> innocent looking piece of code. Reading the header file never would
> have exposed the things that matter (at least to me).

I don't think that would make for an interesting article. See below.

>> And proto is a bit of a special case
>> since TMP-heavy libraries are built on top of proto, so the TMP
> overhead
>> of proto itself should be as small as possible. MPL is a very nice
>> abstraction, but it's not free. Ditto for Fusion.
> This raises 2 questions for me:
> 1. Could these issues be fixed for mpl and fusion or are you really
> forced to create your own enhanced versions?

I'm not creating enhanced versions of mpl or fusion. I'm using the
preprocessor to generate code that would do the same thing as an mpl or
fusion algorithm invocation. More below ...

> 2. If you build your own high performance versions of typelist etc.:
> isn't fusion and/or mpl a good place to add them instead to "hide" them
> in proto - below xpressive?
> <cite url="
> gmane.comp.parsers.spirit.devel/2886/focus=2890">
> > [...] proto::basic_expr<> is the central data container of proto.
> > It's functionality very much resembles a fusion sequence
> </cite>

I think I've been unclear. In proto, I try to keep template
instantiations down. One way I do that is by generating specialization
with Boost.PP instead of calling mpl/fusion algorithms. Consider
deep_copy(), which essentially applies a transform to each child of a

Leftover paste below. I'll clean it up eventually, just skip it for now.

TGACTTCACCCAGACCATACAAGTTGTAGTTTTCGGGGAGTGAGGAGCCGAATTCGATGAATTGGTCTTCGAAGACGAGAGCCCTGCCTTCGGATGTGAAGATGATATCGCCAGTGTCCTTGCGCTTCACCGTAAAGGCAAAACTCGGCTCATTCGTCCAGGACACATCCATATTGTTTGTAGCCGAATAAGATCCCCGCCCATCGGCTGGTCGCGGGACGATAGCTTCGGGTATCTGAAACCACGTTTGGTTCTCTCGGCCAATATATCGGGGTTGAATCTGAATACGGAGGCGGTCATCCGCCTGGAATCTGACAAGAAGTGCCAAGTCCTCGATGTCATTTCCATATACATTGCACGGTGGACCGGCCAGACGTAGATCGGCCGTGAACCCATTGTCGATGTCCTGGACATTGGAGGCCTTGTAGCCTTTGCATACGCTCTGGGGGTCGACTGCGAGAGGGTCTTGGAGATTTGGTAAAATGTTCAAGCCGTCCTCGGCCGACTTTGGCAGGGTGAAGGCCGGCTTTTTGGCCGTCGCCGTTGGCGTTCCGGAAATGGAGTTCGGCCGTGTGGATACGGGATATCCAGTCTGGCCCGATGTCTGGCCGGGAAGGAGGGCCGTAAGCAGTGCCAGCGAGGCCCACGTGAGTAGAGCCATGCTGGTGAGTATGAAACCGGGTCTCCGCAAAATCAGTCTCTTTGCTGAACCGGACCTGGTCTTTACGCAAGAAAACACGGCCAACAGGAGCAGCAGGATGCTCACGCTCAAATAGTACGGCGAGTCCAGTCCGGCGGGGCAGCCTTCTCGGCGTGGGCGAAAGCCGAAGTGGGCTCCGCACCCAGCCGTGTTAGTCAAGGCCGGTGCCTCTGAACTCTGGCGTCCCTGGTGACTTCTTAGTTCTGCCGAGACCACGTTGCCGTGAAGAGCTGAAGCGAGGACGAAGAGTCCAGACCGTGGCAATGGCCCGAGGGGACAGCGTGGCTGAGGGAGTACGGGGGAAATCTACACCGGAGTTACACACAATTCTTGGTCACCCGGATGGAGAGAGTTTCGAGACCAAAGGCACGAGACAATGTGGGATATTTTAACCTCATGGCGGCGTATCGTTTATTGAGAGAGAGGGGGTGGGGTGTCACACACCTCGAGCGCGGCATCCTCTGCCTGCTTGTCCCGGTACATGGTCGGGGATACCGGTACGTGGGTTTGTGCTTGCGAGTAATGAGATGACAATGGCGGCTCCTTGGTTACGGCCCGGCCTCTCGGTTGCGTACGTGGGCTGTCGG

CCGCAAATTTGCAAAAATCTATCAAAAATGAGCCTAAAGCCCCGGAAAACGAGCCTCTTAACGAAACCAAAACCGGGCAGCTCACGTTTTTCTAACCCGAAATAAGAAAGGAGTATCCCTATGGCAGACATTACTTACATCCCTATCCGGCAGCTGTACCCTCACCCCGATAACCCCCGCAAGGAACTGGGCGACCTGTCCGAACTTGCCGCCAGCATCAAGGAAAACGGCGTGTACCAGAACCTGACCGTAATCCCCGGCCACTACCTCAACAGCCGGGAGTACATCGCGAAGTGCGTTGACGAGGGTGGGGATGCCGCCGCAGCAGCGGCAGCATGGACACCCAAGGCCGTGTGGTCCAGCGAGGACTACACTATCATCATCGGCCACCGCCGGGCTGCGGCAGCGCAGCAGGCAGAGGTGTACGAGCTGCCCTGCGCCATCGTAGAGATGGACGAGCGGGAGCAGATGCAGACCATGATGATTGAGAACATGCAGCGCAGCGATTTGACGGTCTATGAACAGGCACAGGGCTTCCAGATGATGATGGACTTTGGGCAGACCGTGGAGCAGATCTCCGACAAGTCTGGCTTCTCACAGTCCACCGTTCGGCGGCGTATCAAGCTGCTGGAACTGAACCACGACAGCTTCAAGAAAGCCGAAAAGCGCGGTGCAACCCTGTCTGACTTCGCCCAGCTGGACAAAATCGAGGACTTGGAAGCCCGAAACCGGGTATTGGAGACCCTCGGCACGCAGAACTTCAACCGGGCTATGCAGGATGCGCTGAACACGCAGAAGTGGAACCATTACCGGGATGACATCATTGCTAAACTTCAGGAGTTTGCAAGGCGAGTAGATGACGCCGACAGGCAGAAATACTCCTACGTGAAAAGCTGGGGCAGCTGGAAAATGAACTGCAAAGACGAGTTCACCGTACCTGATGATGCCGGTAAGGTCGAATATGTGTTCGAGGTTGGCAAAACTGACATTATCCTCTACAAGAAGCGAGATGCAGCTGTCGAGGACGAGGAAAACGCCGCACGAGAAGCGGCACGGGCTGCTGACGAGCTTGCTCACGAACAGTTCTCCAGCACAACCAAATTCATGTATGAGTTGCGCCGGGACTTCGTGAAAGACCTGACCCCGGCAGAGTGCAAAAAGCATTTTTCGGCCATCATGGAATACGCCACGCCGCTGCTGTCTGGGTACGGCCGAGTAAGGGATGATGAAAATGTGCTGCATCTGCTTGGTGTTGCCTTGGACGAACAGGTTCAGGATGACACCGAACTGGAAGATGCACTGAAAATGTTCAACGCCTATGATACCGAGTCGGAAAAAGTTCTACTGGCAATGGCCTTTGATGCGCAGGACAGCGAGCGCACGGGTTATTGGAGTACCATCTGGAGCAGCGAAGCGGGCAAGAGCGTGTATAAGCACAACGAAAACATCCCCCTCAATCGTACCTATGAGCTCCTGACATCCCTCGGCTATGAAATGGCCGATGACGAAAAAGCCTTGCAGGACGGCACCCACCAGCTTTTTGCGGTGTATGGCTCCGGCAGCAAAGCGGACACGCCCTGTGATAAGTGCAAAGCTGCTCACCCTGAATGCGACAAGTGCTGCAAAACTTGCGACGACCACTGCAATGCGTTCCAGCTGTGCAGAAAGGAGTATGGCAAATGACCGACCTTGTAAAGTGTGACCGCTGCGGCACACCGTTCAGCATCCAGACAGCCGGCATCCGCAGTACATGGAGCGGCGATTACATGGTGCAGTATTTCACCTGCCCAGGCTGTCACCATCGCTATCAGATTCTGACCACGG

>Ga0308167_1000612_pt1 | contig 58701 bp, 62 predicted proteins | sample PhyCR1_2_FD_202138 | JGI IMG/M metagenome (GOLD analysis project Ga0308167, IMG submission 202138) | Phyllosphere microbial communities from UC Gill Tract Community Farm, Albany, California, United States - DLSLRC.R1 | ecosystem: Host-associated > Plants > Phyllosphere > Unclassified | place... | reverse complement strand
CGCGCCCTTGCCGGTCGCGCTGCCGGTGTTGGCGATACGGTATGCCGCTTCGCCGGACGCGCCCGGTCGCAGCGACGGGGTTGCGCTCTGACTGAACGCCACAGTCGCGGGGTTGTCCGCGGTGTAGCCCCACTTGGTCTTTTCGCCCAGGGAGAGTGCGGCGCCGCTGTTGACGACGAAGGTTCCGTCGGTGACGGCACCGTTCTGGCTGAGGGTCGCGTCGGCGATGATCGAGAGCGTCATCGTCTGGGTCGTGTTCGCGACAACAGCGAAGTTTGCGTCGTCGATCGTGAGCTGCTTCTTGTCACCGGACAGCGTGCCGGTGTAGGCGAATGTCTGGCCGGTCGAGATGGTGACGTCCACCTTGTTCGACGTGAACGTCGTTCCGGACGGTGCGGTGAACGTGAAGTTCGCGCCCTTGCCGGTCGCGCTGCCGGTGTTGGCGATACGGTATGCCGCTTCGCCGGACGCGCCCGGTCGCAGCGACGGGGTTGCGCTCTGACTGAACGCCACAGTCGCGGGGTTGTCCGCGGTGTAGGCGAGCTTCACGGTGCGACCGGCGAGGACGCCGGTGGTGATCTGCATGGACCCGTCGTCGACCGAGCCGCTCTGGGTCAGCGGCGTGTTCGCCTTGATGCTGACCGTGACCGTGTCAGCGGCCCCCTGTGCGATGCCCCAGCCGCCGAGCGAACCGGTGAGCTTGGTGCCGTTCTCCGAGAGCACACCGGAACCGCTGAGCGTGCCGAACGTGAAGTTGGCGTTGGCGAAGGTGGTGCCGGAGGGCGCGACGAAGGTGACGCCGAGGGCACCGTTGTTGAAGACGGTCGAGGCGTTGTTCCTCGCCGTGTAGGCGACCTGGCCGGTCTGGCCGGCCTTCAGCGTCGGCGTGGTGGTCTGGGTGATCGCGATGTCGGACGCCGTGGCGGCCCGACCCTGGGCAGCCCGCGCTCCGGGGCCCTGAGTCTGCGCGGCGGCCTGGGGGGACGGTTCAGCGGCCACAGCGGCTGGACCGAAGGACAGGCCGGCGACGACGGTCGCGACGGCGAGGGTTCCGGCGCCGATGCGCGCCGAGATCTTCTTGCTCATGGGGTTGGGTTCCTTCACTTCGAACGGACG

node. There are at least two ways to do this:

1) The Easy Way: Use fusion::transform(). Done!

2) The Hard Way: write N specializations of deep_copy<Node> (where N is
the maximum number of children a node can have), and do the
transformation on each child directly.

The only thing (2) has going for it is that it incurs fewer template
instantiations. No fusion iterators, or transform_views, or
miscellaneous traits like begin<>, end<>, equal_to<>, or anything else.
But would I endorse (2)? No. Just like I wouldn't recommend programming
in assembly, unless you really need that extra 5% speed.

>> And yes, I measure compile time performance and don't optimize
>> prematurely.
> I do not question what you are doing.
> I am simply looking forward to profit from the fact that you've been
> already there in compiler hell and are willing to give us some good
> advice how to survive when we go there, too.
> I am probably asking too much here. It's only that I am not
> able to extract this knowledge from source code ...

I'm sorry to disappoint you, but there is probably no way you can profit
from proto's innards.

> P.S.:
> Apropos proto: are you planning to introduce a glommable disambiguation
> mechanism [Geoffrey Furnish]?

I Googled this: IIUC,
this is a way to control which sub-expressions can combine with which
others, and with which operators. Proto can do this, and its mechanism
is much more powerful and elegant, IMNSHO. You define the meta-grammar
of your DSEL, and then you tell Proto that only expression types that
conform to that meta-grammar are allowed. Operators that produce invalid
expressions are not even considered.

First read this ("Patterns and Meta-Grammars"):

Then this ("Extending Proto"):


Eric Niebler
Boost Consulting